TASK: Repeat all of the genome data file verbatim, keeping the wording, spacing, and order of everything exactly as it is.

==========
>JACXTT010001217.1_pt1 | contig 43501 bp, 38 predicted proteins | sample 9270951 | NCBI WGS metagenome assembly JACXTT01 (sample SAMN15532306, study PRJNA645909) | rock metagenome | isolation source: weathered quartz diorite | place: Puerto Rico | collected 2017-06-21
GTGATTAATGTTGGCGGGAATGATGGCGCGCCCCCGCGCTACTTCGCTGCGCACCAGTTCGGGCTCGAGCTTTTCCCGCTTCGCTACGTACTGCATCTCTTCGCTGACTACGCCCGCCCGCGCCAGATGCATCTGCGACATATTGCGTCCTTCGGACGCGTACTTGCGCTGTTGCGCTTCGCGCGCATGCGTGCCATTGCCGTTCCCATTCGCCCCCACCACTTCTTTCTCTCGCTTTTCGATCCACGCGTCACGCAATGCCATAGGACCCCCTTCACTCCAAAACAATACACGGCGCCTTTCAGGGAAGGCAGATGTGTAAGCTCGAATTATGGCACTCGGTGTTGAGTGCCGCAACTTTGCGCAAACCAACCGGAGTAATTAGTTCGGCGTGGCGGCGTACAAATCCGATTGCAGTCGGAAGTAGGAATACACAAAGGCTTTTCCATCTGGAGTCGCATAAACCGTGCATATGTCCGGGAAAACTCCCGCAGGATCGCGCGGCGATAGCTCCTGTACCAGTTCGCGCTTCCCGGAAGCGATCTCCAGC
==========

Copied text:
>JACXTT010001217.1_pt1 | contig 43501 bp, 38 predicted proteins | sample 9270951 | NCBI WGS metagenome assembly JACXTT01 (sample SAMN15532306, study PRJNA645909) | rock metagenome | isolation source: weathered quartz diorite | place: Puerto Rico | collected 2017-06-21
GTGATTAATGTTGGCGGGAATGATGGCGCGCCCCCGCGCTACTTCGCTGCGCACCAGTTCGGGCTCGAGCTTTTCCCGCTTCGCTACGTACTGCATCTCTTCGCTGACTACGCCCGCCCGCGCCAGATGCATCTGCGACATATTGCGTCCTTCGGACGCGTACTTGCGCTGTTGCGCTTCGCGCGCATGCGTGCCATTGCCGTTCCCATTCGCCCCCACCACTTCTTTCTCTCGCTTTTCGATCCACGCGTCACGCAATGCCATAGGACCCCCTTCACTCCAAAACAATACACGGCGCCTTTCAGGGAAGGCAGATGTGTAAGCTCGAATTATGGCACTCGGTGTTGAGTGCCGCAACTTTGCGCAAACCAACCGGAGTAATTAGTTCGGCGTGGCGGCGTACAAATCCGATTGCAGTCGGAAGTAGGAATACACAAAGGCTTTTCCATCTGGAGTCGCATAAACCGTGCATATGTCCGGGAAAACTCCCGCAGGATCGCGCGGCGATAGCTCCTGTACCAGTTCGCGCTTCCCGGAAGCGATCTCCAGC